The acute type of hepatitis B is clinically diagnosed and can be identified by the blood test detection of HBsAg, high serum aminotransferases and symptoms related to Hepatitis B infection. In addition, the blood test might show an anti-HBc IgM detection and HBV DNA is present. Another marker that can be found in the blood test is HBeAg mainly in the most acute phase of infections, however, it is not of great importance. On the other hand, the chronic infection can be detected based on the persistence of HBsAg for more than half a year. The usual way of chronic Hepatitis B is through lab-blood tests and not clinical symptoms. In the case of past HBV infection, this is defined by the detection of IgG anti-HBc and anti-HBs (3).
In 2017, it is estimated that only about 64% of the people living with chronic hepatitis B in Australia were diagnosed. Moreover, 18% of them were receiving care and 8% of them received antiviral therapy. According to Australia’s Second National Hepatitis B Strategy, there is a target of 80% of all people living with chronic hepatitis B to be diagnosed, and 15% of them to receive treatment (6).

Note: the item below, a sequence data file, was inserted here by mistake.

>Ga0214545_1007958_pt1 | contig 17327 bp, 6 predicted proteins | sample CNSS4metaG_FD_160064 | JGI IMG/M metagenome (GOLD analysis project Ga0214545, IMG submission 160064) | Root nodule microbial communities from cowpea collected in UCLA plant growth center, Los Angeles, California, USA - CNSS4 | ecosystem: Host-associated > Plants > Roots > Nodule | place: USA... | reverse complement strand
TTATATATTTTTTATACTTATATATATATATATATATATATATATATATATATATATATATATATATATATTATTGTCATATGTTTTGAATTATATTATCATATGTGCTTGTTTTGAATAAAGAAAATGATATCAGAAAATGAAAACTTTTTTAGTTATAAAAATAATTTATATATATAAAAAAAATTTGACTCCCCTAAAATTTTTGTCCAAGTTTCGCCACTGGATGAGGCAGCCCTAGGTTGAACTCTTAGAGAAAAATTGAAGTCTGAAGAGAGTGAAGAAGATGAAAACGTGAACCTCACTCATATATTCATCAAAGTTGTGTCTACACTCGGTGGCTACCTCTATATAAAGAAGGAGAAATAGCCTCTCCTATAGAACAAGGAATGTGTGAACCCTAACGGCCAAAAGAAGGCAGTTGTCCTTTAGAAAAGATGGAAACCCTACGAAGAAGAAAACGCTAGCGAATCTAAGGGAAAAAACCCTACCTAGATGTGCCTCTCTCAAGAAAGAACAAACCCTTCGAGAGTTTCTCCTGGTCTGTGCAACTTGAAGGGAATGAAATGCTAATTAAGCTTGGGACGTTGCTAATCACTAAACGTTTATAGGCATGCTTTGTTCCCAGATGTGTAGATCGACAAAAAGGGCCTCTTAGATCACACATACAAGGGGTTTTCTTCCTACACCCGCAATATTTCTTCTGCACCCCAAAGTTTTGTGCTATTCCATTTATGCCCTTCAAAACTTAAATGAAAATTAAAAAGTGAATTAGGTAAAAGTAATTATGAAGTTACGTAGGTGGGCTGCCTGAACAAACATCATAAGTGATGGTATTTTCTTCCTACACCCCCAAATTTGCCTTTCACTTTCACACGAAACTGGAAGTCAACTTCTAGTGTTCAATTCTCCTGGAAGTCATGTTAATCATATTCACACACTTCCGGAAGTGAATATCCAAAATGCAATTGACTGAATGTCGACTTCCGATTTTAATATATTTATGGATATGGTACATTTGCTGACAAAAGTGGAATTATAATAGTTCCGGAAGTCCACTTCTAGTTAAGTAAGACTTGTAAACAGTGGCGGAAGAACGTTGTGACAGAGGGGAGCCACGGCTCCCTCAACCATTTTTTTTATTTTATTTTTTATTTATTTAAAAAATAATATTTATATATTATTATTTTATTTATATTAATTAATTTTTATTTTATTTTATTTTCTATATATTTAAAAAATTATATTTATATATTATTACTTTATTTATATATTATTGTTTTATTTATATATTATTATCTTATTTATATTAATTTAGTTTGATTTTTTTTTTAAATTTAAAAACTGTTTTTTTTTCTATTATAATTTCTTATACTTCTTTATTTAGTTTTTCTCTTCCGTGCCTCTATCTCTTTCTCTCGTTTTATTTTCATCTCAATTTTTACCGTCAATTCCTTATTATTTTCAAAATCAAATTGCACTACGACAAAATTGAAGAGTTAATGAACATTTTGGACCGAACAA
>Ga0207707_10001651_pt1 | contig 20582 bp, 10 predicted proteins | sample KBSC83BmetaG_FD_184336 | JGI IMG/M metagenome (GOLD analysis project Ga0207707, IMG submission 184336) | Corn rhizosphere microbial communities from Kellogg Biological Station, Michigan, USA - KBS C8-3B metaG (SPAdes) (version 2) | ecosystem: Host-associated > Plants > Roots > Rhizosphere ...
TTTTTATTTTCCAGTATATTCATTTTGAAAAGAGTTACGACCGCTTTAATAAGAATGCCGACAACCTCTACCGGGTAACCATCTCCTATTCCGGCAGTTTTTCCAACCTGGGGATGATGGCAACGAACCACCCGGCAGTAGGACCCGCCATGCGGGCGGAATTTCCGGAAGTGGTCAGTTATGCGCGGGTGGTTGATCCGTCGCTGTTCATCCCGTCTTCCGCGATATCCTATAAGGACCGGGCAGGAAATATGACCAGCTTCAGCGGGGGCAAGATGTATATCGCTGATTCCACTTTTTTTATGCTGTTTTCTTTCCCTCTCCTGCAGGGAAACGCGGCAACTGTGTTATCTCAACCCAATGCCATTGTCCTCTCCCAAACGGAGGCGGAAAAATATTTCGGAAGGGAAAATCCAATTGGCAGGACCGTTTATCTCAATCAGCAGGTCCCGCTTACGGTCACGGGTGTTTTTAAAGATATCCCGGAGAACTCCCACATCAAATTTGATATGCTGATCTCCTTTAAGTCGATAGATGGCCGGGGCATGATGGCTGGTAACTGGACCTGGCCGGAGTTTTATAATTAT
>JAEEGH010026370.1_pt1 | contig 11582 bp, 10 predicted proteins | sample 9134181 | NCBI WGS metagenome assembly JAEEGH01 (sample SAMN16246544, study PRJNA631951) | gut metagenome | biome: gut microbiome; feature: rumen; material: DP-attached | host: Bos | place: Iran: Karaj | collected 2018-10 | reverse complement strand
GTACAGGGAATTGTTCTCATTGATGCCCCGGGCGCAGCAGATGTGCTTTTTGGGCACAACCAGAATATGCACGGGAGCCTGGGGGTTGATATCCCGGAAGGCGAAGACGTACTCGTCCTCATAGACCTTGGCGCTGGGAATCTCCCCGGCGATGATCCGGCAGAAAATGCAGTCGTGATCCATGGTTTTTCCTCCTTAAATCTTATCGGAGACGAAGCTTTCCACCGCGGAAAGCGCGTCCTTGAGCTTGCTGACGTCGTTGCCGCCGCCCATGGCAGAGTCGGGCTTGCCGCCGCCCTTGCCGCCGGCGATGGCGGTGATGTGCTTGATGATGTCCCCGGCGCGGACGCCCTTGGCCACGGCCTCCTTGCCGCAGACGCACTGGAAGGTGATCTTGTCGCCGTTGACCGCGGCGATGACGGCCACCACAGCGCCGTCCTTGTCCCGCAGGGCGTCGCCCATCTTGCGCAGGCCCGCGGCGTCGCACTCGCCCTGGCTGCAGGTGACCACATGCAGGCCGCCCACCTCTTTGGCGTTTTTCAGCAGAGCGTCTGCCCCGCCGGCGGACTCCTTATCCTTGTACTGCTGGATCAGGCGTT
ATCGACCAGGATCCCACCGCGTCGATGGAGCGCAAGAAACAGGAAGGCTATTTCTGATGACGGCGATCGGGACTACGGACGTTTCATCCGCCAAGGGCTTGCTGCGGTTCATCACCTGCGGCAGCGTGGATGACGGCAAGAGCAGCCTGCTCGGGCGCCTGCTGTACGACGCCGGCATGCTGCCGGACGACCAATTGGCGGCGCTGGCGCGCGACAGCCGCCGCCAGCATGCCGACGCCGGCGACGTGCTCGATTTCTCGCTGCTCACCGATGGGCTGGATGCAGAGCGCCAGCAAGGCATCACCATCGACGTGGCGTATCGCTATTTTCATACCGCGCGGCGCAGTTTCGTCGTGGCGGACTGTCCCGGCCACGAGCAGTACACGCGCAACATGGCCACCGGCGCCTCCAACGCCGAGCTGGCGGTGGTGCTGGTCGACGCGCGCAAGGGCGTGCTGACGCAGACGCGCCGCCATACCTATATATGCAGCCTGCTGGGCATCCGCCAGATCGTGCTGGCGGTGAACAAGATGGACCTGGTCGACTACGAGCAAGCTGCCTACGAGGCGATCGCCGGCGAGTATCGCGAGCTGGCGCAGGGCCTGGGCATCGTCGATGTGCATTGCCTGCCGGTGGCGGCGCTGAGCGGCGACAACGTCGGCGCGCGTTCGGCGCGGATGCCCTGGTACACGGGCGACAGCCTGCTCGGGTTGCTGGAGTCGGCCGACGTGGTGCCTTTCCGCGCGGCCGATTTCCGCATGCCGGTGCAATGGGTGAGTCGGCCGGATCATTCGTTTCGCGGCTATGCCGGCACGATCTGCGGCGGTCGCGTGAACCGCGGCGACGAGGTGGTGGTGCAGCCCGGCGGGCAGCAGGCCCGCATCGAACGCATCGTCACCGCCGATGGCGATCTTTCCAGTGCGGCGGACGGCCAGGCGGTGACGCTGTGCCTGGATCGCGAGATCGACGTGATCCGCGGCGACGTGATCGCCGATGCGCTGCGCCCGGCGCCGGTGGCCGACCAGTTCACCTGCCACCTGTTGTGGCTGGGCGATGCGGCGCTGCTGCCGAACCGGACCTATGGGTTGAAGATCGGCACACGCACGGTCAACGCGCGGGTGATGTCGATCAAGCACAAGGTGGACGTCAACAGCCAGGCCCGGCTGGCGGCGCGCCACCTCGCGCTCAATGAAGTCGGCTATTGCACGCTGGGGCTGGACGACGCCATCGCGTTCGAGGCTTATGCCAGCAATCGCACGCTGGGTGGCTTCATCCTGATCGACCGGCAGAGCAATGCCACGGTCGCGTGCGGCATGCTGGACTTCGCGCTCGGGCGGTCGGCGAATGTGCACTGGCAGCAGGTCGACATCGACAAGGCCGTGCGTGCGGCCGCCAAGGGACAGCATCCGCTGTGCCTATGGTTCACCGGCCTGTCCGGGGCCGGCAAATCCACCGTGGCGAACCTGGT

The treatment for chronic hepatitis B is based on the person’s viral load and doctors try to control the viral replication. This can limit the liver damage due to immune-mediated inflammation and fibrosis and at the same time, it will prevent the development of liver cirrhosis and limit the risk of liver failure and hepatocellular carcinoma (7).
The treatment of hepatitis B is mainly an oral antiviral therapy taken on a long-term basis. In some cases, pegylated interferon is used (8).
Hepatitis B is a vaccine-preventable disease; thus, the role of vaccination is crucial for limiting the spread of the disease. Hepatitis B can be controlled but not cured. Research has shown that treatment for chronic Hepatitis B can reduce the risk of developing liver cancer by over 50%.
1) Peters MG. Hepatitis B Virus Infection: What Is Current and New. Top Antivir Med. 2019;26(4):112-116.
2) Kirby.unsw.edu.au. 2019. HIV, Viral Hepatitis And Sexually Transmissible Infections In Australia: Annual Surveillance Report 2018 | UNSW – The Kirby Institute For Infection And Immun ity In Society. [online] Available at: <https://kirby.unsw.edu.au/report/hiv-viral-hepatitis-and-sexually-transmissible-infections-australia-annual-surveillance> [Accessed 4 August 2020].
3) Krajden M, McNabb G, Petric M. The laboratory diagnosis of hepatitis B virus. Can J Infect Dis Med Microbiol. 2005;16(2):65-72. doi:10.1155/2005/450574